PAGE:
by Jay Lake

Cover image

Series: Mainspring #1
Publisher: Tor
Copyright: June 2007
Printing: May 2008
ISBN: 0-7653-5636-8
Format: Mass market
Pages: 324

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In the world of Mainspring, the planets are on literal tracks around the sun, vast tracks which meet the planet at a huge gear around the equator. One can look up in the sky and see the Earth's track and the smaller track of the moon. The universe is not only a giant machine: it's a mechanical machine made of clockwork and perfect metal parts, one which is manifestly designed and constructed by some immensely powerful force. For nearly everyone in Lake's universe, this force is obviously God. This is the universe one would get if one asked what Intelligent Design would look like in a steampunk era.

This audacious world-building background was the reason why I picked up this book. It's a brilliant idea that's full of useful fallout for a book. The Earth is mounted on its track at the equator, which is circled by a giant wall hundreds of miles high. The northern hemisphere, where we originally find our protagonist and which is at a roughly Victorian level of technology, therefore has no contact with the southern hemisphere since the wall appears impassable. The wall has also entered history and mythology, serving as both a battleground between English and Chinese empires and a source of rumors of fabled cities King Solomon built along it.

Unfortunately, it takes a few too many pages to get to the interesting bits. The book starts with Hethor, an indentured clock-maker's apprentice, who is visited by a creature who is apparently the angel Gabriel. He's informed that the world is in danger, that its mechanisms are failing and require rewinding, and is charged with finding the Key Perilous and rewinding the Mainspring of the world. However, Hethor is ignorant, shy, has no idea how to usefully express himself let alone go on this sort of mission, at the mercy of his master's sons, and prone to making very bad decisions. This makes for rather a lot of painful reading as Hethor gets in way over his head, sets out for a city to contact an important person about this mission whom he will obviously never see, acts like a complete idiot around women, and otherwise embarasses both himself and the reader almost continuously until he ends up as impressed crew on an airship.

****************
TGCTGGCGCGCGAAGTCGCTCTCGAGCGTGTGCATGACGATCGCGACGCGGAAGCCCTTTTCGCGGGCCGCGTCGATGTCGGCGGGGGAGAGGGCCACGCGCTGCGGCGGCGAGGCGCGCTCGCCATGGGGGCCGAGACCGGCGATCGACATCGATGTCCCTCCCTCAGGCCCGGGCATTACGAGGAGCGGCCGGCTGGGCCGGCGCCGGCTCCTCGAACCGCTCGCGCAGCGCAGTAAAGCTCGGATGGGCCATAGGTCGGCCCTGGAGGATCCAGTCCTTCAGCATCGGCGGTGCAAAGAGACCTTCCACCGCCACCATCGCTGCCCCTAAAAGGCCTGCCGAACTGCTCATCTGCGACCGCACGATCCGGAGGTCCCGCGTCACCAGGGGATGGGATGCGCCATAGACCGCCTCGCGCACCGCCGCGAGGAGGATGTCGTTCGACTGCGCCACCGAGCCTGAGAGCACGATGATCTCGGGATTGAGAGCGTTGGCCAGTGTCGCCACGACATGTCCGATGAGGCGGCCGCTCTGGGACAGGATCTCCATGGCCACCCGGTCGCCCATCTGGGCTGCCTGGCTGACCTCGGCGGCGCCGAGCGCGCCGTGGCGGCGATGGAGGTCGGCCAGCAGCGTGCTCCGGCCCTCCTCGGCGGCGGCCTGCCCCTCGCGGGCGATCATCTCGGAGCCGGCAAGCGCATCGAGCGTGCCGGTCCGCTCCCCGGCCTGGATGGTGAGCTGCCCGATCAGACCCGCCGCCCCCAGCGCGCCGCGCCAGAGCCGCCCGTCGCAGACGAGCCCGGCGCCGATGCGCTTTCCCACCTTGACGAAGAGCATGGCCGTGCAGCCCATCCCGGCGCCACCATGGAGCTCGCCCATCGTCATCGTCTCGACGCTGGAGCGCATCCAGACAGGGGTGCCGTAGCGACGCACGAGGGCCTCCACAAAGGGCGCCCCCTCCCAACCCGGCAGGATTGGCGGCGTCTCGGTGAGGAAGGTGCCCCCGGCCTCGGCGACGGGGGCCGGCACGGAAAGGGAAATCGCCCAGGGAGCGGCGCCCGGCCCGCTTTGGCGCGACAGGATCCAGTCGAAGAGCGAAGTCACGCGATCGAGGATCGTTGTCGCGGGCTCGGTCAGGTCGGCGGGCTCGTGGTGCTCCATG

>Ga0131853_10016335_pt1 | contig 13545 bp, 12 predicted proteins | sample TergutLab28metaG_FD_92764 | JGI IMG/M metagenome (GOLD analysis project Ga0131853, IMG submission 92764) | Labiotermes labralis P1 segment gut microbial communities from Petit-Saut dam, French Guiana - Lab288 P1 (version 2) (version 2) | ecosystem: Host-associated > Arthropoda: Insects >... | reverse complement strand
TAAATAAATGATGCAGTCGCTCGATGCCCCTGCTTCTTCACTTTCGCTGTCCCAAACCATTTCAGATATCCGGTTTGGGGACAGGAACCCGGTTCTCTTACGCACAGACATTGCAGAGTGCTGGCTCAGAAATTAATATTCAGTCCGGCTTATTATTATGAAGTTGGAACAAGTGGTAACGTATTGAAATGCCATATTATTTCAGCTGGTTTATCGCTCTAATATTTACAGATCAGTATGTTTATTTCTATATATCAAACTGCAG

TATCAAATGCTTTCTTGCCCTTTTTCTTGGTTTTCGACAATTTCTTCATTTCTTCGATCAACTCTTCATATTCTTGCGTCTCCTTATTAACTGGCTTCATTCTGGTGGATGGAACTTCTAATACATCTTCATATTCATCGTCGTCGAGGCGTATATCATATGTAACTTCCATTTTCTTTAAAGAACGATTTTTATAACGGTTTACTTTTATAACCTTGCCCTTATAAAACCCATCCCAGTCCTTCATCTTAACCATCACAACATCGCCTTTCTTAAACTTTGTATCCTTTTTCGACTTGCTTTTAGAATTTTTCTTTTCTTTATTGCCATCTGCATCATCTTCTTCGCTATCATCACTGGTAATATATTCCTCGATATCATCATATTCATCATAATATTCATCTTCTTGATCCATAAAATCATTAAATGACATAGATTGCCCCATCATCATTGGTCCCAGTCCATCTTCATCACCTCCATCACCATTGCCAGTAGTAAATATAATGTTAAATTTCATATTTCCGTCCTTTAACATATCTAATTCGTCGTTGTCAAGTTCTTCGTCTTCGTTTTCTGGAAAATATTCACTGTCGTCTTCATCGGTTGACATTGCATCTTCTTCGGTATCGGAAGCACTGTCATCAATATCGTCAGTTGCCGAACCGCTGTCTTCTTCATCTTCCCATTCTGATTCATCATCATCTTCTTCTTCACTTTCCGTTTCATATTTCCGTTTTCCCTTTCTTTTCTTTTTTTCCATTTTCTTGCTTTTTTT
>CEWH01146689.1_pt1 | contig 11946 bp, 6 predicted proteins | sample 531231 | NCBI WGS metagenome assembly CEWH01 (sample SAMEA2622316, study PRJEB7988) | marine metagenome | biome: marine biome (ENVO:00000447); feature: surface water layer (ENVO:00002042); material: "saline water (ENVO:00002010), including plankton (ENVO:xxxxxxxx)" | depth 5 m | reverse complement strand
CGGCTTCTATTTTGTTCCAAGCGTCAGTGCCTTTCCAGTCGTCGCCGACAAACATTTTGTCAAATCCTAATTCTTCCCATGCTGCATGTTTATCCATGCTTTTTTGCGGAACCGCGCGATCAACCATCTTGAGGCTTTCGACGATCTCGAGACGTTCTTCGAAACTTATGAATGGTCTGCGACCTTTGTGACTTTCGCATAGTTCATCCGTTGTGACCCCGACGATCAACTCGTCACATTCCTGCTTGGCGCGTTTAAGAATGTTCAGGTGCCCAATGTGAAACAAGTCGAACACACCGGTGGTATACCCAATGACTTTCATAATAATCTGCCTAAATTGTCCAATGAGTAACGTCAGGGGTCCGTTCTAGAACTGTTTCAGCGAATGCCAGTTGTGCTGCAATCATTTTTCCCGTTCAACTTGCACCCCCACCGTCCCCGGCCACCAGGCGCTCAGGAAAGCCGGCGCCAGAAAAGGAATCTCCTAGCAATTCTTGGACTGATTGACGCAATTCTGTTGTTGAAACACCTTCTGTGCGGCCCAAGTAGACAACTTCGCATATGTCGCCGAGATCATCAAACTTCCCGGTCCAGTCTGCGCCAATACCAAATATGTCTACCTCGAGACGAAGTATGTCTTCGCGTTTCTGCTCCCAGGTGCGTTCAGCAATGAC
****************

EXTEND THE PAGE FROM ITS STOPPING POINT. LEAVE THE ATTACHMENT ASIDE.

Yes, of course there's an airship. Mainspring is very steampunk, complete with a fascination for airships and loving descriptions of their design and operation. The descriptions of clockwork and mechanisms I both enjoyed and thought fit the world background and its refocusing of science on machinery. The airships felt gratuitous. If you think any book would be made better by the introduction of some adventure in the clouds, it probably won't bother you as much, but I could have done without much of the extended descriptions of life as an impressed sailor rewritten to take place in the sky. It's probably heresy to say in the face of the current fad, but I find airships rather boring.